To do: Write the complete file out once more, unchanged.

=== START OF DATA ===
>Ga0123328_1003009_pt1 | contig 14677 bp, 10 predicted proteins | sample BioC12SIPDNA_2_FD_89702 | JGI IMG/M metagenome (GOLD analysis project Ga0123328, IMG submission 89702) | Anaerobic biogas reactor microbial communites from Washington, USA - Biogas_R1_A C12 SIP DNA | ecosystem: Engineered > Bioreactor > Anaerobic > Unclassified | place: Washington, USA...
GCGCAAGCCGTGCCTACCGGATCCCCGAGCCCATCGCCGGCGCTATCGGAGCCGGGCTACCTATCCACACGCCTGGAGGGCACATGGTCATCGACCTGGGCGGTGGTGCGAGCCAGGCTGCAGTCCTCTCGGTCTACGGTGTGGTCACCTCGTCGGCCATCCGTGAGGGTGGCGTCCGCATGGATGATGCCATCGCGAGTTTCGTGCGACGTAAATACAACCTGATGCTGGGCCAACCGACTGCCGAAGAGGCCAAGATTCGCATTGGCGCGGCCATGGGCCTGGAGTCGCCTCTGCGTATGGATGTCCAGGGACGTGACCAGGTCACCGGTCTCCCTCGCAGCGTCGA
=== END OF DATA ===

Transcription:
>Ga0123328_1003009_pt1 | contig 14677 bp, 10 predicted proteins | sample BioC12SIPDNA_2_FD_89702 | JGI IMG/M metagenome (GOLD analysis project Ga0123328, IMG submission 89702) | Anaerobic biogas reactor microbial communites from Washington, USA - Biogas_R1_A C12 SIP DNA | ecosystem: Engineered > Bioreactor > Anaerobic > Unclassified | place: Washington, USA...
GCGCAAGCCGTGCCTACCGGATCCCCGAGCCCATCGCCGGCGCTATCGGAGCCGGGCTACCTATCCACACGCCTGGAGGGCACATGGTCATCGACCTGGGCGGTGGTGCGAGCCAGGCTGCAGTCCTCTCGGTCTACGGTGTGGTCACCTCGTCGGCCATCCGTGAGGGTGGCGTCCGCATGGATGATGCCATCGCGAGTTTCGTGCGACGTAAATACAACCTGATGCTGGGCCAACCGACTGCCGAAGAGGCCAAGATTCGCATTGGCGCGGCCATGGGCCTGGAGTCGCCTCTGCGTATGGATGTCCAGGGACGTGACCAGGTCACCGGTCTCCCTCGCAGCGTCGA